A mixed media exhibition on the history and present of the Jewish Quarter of Budapest, named after the quarter's total area, presented the diversity of the quarter through 9 defining buildings.
The exhibition organised by the Balassi Institute - The Hungarian Cultural Center in New York, aimed at showcasing 'the history-defying existence of the Quarter, where Jews and non-Jews converge again'.
Andrea Ausztrics, exhibit's curator, grew up in the Budapest Jewish Quarter, and her personal artistic and academic work has primarily dealt with Jewish themes - from a documentary on third generation Hungarian Jews after the Holocaust, to her current research focusing on a comparison of US and European Jewish museums. Below you can read a brief interview with Andrea, while we can start by finding that the diversity of the Quarter was also mirrored in the approaches and techniques of the participating artists.
‘The concept was to invite young artists from Hungary to reflect on each building with a conceptual video work. We tried to choose artists working in different genres in order to present a wide picture of the quarter and also of contemporary art in Hungary.’
How did the initiative for an exhibition dealing with the Jewish Quarter come about?
The idea originates from 2013 when the Balassi Institute wanted to come up with projects in connection with the 70th anniversary of the Victims of the Holocaust memorial events in Hungary. They tried to create projects that relate to the subject in a novel, innovative way, and our goal was to include the modern, contemporary aspect as well.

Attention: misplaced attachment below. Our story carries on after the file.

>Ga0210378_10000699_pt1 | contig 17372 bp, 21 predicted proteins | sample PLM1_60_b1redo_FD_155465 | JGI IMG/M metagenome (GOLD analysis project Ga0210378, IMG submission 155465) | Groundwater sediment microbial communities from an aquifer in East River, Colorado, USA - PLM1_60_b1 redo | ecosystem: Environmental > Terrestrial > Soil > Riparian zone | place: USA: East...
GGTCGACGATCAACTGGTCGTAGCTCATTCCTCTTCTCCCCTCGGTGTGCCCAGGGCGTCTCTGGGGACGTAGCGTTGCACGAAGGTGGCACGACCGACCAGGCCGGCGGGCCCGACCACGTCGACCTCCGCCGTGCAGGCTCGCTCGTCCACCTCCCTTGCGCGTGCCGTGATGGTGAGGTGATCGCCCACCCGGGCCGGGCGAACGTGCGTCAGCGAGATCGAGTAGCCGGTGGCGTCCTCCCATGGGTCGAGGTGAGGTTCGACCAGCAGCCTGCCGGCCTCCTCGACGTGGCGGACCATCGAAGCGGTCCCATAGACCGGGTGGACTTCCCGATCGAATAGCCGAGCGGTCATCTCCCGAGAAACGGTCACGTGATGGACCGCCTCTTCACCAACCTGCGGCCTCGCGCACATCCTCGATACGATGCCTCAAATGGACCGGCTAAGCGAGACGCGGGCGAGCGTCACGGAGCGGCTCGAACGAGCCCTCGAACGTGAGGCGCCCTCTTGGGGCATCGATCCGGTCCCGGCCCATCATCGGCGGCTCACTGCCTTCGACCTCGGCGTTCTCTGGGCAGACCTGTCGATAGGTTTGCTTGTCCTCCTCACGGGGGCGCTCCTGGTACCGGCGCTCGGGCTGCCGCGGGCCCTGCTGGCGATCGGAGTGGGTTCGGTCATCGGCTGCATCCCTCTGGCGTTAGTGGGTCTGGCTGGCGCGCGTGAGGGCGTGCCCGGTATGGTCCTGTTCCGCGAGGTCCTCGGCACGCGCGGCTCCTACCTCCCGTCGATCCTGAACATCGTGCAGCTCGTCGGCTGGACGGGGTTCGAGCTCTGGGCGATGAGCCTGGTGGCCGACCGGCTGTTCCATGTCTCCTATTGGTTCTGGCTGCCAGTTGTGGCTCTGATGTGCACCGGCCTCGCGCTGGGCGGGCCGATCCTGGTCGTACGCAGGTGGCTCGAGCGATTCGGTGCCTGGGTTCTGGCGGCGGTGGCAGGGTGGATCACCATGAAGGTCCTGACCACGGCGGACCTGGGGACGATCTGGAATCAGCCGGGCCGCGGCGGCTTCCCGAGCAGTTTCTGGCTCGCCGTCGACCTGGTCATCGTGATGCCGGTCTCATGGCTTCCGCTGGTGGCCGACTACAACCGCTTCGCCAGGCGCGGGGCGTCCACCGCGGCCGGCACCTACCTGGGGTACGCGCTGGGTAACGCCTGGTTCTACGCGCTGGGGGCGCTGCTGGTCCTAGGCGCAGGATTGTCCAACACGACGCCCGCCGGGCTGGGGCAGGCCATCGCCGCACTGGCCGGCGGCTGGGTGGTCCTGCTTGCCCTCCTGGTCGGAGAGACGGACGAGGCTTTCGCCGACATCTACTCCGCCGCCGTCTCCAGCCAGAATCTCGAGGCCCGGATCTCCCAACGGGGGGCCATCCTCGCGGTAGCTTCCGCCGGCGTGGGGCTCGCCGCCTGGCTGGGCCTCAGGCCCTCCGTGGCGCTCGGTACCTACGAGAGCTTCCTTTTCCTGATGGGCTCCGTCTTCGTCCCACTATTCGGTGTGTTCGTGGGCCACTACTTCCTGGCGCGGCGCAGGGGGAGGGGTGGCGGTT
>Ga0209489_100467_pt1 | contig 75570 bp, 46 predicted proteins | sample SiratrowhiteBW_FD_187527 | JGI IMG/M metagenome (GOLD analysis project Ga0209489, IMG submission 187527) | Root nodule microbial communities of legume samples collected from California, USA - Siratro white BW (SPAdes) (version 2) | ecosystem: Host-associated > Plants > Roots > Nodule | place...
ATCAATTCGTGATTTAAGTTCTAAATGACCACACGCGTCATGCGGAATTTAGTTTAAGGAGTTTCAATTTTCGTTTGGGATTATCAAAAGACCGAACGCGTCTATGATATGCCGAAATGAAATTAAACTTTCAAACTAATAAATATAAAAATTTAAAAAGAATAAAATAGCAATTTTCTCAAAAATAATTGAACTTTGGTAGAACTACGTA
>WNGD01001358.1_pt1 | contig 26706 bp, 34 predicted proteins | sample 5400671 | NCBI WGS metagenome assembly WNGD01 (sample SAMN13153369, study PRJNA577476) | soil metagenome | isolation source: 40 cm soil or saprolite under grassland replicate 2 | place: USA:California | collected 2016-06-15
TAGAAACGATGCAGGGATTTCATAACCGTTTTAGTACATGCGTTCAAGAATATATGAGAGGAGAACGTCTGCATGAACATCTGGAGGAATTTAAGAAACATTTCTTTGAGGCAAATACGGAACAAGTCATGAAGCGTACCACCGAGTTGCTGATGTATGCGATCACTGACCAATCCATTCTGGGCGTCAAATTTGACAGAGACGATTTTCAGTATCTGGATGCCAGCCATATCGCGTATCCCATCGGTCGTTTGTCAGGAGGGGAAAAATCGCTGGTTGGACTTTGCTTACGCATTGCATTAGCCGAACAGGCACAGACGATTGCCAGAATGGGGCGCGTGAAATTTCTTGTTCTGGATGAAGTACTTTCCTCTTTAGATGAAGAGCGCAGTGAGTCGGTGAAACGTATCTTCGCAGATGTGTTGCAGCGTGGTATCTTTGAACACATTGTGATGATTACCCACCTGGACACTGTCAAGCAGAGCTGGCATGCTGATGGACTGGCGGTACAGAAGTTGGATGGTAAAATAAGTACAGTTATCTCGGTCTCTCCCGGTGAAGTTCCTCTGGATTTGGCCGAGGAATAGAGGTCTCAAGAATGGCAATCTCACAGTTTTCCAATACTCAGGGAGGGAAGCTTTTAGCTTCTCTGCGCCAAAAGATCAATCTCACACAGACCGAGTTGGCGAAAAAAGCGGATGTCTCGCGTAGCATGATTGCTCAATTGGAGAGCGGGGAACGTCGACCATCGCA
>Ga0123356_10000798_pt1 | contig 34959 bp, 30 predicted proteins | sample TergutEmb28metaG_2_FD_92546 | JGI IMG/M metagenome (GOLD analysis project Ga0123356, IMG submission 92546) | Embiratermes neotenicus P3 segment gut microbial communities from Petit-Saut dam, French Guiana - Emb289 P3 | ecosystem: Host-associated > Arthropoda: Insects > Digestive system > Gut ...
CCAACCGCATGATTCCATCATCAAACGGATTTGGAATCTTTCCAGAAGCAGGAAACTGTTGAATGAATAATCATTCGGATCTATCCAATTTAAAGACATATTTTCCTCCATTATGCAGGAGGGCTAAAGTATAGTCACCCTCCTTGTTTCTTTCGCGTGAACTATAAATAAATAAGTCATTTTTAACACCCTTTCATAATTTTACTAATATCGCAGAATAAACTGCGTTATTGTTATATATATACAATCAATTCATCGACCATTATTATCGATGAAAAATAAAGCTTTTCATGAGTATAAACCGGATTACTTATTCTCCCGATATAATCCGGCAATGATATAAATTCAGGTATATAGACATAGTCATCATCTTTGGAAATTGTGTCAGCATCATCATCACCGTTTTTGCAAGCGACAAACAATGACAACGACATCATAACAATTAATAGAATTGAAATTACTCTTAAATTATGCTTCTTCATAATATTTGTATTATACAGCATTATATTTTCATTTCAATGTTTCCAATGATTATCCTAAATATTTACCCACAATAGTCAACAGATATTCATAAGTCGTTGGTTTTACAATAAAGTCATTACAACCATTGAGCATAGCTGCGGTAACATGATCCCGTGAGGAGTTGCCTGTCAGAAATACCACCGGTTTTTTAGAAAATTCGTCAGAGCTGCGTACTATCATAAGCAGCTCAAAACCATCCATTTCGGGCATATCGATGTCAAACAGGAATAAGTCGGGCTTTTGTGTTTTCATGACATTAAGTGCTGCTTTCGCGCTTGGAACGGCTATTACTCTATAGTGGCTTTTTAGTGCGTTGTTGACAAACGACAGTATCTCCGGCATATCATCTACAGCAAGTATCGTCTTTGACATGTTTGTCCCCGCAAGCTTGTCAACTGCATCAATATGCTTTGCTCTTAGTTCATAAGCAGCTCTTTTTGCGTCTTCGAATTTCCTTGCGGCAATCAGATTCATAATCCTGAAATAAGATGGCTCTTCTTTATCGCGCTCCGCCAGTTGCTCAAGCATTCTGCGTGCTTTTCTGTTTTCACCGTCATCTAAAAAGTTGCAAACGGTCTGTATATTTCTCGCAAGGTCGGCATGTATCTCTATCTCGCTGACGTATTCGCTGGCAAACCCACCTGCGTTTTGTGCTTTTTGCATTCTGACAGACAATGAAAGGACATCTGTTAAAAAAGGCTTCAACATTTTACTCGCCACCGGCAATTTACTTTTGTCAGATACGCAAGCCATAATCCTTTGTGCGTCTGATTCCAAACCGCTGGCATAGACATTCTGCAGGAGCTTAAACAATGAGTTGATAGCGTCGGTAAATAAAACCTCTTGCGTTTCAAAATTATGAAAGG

Due to funding issues we had to wait a lot to get everything together but finally last year we were able to start the intensive planning and implementation phase. My co-curator, Zita Mara Vadasz had this idea to create an exhibition about the Jewish Quarter of Budapest.
The artists seem to have had great liberty in conceptualising their work - some projecting their personal narratives and others playfully reimagining or reinterpreting the spaces.
Was that part of the concept, or more an organic development during production?
We (the curators) gave them all the help they needed to create their pieces (such as the research support and the relevant knowledge) but we didn’t want to influence them and their thoughts too much. They were supposed to create their videos as a reflection on the building and they had the freedom to decide what and which angle they would like to focus on.
I had the opportunity to work closer with the artists - some of them needed more guidance but most of them came up with their own concept and worked independently after receiving all the background information.
Of what relevance was whether or not the included artists had a previous personal connection to Judaism or were themselves Jewish?
There are Jewish and non-Jewish artists among the participants, all of them however have a strong artistic background and a personal relationship with the Quarter. Being Jewish was not obligatory to be featured in this project, as the district has always been a religiously and ethnically diverse place, Jews and non-Jews had lived together here since the Jewish community first settled down in the 19th century. On the other hand, the area is not only the historical Jewish district of Budapest but also the city center - with pubs, ruin bars, restaurants, theaters and art venues all around.